Art/ Collection/ Collection/ Art Object
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Hip-joint armchair (sillón de cadera or jamuga)

Date:
ca. 1480s
Culture:
Spanish (Granada?), Hispano-Moresque
Medium:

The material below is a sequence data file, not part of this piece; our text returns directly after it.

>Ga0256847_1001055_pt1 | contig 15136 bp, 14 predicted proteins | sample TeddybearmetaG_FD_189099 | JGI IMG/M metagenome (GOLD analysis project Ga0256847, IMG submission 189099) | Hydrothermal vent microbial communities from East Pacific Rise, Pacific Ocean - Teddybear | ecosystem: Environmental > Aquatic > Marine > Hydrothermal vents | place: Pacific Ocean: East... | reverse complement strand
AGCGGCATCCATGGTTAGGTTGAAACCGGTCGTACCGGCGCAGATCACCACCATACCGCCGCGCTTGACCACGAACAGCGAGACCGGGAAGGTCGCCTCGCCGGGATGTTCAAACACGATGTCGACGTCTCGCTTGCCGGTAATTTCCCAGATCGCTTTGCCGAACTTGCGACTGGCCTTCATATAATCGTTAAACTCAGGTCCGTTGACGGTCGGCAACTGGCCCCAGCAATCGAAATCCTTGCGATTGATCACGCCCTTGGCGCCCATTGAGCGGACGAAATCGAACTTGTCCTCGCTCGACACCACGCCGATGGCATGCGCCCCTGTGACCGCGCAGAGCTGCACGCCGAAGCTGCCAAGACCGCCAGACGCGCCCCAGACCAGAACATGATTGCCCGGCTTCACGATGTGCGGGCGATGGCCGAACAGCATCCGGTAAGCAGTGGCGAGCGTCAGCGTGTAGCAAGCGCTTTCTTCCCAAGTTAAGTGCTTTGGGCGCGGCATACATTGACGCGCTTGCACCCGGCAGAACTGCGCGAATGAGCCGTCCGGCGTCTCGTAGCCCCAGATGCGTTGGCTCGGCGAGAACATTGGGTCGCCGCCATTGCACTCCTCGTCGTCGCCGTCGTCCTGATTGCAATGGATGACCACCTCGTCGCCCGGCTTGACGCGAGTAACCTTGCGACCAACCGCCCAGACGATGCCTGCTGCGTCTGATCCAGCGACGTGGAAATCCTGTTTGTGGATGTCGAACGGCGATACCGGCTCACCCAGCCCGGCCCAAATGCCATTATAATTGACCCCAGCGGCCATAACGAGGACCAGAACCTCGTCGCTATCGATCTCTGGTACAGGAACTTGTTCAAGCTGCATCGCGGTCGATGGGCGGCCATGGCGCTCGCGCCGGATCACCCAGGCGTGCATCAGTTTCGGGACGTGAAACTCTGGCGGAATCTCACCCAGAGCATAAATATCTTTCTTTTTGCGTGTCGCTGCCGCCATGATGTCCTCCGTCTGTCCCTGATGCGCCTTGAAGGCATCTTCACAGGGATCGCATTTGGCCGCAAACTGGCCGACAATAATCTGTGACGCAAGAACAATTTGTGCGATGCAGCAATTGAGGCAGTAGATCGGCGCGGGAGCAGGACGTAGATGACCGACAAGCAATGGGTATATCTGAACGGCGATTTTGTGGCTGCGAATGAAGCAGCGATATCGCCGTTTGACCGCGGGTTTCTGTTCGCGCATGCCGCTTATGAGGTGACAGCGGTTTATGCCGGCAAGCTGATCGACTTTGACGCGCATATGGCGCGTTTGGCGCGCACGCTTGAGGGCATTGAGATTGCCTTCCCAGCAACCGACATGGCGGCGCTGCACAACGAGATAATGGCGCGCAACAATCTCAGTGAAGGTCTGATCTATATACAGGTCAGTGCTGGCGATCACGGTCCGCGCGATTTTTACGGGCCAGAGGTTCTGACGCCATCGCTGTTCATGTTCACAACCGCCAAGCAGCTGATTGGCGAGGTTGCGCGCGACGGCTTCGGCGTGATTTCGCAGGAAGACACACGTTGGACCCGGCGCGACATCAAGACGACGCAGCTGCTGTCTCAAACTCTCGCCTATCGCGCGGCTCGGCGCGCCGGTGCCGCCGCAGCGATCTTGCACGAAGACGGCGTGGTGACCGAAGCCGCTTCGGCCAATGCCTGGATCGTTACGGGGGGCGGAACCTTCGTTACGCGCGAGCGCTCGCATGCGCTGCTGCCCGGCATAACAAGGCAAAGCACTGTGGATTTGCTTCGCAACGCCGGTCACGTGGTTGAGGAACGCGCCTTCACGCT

Walnut, elm, other woods, ivory, mother-of-pearl, pewter, parchment; leather, tooled.
Dimensions:
H. 95.2 cm, W. 71.1 cm, D. 50.8 cm; Seat: 34.5 x 52 cm.
Classification:
Woodwork-Furniture
Credit Line:
Robert Lehman Collection, 1975
Accession Number:
1975.1.1978
Not on view